I learned a lot in 18 months. A year ago, Kneaver was a web 2.0 application in PHP. Today it’s a single page web app, responsive, with a back end in NodeJS, scaleable and running in the cloud. 18 months ago I knew nothing and nobody in KM, L&D or Social Marketing. Today I host a weekly twitter chat, I write regularly, I wrote a new business plan, I have a network of interesting peers with whom I exchange on a daily basis. My process is Iterative, Agile with Continuous Deployement.
Learning and applying is the equivalent of organizing and delineating tools in one’s mind. A constant learning and using effort has a proved return on investment: It keeps our practice fresh and up-to-date. I use my tools (Kneaver) to track what I learned, find the best place for each new learning. I will keep track of who I met, in which domain we share interests. I will keep links to posts and what I learned from them. I will link people to posts, posts to topics, and topics to concepts. Everything in its place. I understand very well his idea of keeping related stuff together as a way to find them back faster and to restore a complete context at once. That’s also like this that I envision the use of Kneaver. Being very tidy and careful helps me learn more, retain more but above all apply more. I’m focused on putting this knowledge to work. Because of this activity of constantly linking existing stuff to old one and discovering new links, I’m honing my craft and I can apply new learnings faster.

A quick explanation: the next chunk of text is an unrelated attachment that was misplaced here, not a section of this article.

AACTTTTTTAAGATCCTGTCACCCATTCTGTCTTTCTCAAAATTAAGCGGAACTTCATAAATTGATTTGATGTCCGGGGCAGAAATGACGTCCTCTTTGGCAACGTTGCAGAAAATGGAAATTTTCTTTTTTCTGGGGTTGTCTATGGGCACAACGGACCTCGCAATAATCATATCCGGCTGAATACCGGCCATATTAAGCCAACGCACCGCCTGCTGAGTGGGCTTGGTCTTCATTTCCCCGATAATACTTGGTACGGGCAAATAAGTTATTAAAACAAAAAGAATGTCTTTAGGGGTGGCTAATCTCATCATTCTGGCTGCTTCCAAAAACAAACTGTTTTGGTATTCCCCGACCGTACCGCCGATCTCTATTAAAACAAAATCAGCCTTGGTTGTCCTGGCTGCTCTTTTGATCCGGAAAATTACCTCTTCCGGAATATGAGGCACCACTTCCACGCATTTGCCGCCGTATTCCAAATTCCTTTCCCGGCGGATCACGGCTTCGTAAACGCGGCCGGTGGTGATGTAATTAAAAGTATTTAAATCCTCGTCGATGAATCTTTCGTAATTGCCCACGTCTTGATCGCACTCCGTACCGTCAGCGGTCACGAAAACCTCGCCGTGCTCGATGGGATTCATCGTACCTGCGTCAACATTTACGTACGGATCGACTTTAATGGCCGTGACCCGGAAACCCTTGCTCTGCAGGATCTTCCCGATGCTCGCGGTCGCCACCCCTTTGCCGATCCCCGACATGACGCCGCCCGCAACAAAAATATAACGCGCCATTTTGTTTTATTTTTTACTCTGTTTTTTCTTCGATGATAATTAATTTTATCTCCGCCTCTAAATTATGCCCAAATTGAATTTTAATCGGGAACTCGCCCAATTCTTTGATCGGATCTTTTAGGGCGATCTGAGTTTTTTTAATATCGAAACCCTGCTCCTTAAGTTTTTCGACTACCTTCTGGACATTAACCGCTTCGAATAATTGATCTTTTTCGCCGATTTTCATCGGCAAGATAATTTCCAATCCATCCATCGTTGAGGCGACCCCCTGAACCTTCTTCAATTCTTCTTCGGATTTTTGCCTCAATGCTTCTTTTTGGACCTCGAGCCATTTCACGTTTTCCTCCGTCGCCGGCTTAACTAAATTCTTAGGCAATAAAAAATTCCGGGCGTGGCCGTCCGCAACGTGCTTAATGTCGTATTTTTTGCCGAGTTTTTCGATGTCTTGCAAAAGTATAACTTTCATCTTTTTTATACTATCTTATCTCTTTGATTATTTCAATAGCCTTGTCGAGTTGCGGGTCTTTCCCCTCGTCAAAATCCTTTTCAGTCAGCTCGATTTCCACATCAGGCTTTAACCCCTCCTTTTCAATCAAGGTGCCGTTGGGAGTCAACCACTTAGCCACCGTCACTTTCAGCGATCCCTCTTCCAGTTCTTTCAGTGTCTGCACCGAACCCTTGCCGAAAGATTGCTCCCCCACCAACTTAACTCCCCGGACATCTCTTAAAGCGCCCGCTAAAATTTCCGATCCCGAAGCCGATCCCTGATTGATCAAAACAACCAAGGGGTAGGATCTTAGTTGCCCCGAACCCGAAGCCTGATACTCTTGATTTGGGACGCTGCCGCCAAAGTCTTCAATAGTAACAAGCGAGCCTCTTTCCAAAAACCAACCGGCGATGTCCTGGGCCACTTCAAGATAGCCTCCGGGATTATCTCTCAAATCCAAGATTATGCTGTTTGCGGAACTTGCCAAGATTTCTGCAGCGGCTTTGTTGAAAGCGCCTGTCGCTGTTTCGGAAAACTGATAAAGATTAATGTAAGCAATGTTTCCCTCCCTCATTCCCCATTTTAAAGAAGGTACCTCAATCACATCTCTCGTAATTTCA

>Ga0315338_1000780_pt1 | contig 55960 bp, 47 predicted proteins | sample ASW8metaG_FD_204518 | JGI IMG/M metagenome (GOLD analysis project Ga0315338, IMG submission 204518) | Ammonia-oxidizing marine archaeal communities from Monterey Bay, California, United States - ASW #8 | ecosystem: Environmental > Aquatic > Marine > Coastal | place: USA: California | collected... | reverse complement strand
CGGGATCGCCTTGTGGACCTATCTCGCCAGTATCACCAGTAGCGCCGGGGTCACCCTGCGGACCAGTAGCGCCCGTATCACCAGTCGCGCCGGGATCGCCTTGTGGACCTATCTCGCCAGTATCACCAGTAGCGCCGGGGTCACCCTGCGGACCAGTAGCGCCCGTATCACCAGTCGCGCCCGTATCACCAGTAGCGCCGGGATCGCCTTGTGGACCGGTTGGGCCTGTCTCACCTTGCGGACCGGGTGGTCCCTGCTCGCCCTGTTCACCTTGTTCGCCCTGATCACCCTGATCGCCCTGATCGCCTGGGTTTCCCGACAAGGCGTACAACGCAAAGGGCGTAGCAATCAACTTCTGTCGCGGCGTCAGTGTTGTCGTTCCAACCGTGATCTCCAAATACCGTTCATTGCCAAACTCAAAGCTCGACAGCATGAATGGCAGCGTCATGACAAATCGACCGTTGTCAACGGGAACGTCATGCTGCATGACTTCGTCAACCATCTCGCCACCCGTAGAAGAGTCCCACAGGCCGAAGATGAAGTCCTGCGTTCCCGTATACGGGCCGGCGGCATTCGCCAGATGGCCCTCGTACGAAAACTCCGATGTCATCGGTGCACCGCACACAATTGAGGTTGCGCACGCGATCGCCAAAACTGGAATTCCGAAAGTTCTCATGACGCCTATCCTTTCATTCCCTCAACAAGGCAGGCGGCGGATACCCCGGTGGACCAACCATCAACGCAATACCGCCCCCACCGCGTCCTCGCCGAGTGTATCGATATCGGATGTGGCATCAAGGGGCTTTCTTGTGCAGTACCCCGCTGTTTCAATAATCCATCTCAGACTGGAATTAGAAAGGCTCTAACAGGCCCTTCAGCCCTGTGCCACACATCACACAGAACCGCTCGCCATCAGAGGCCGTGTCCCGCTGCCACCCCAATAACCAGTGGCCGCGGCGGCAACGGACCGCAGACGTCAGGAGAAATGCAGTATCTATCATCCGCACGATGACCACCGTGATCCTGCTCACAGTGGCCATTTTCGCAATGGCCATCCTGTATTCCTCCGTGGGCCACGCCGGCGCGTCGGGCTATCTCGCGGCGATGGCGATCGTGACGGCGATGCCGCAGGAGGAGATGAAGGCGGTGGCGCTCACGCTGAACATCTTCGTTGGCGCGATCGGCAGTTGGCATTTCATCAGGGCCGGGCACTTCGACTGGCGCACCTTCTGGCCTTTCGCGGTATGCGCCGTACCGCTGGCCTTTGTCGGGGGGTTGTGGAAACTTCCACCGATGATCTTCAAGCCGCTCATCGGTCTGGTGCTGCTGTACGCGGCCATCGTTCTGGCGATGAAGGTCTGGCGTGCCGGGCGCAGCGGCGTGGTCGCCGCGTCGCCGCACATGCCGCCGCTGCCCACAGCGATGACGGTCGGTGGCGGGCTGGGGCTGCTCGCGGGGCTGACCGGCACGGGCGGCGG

My wildly functional brain
My conclusion is that I spend time tweaking and enhancing my practices, my mental toolset, and the result is just the same as Casey’s studio. When I compare with Helen, I spent maybe more time retaining my other faculties painting, tinkering, cooking and it shows off around me. I’m surrounded with my constructions, paintings, plants. I’m also working to reconcile my body and my brain by practicing regular exercise and Yoga. It took me a while to understand that it’s not two different bodies but really just the same and it can’t be divided. My brain is engaged when I practice yoga, my belly is involved while programming web pages, my back is a critical component of my knowledge work (fact!), and my knowledge is used for eating.
What is missing is the camera. A way to explore how I work, why I do this or that. I should expose more of my working style, my processes so that others could take a look and possibly comment. I saw some videos “Watch me code”, I could try something like that. So No, Helen, I don’t work out loud yet but I will do my best to start doing so.
Instead of monitoring anxiously what immediate neighbors are doing, let’s share openly and with trust our processes with tweeps on the other side of the earth. That’s what I understood of #WOL at this stage. I look forward for the 3 #PKMChat Twitter chats on this topic to touch the treamill (via Geraldine’s Post, I read while editing this one).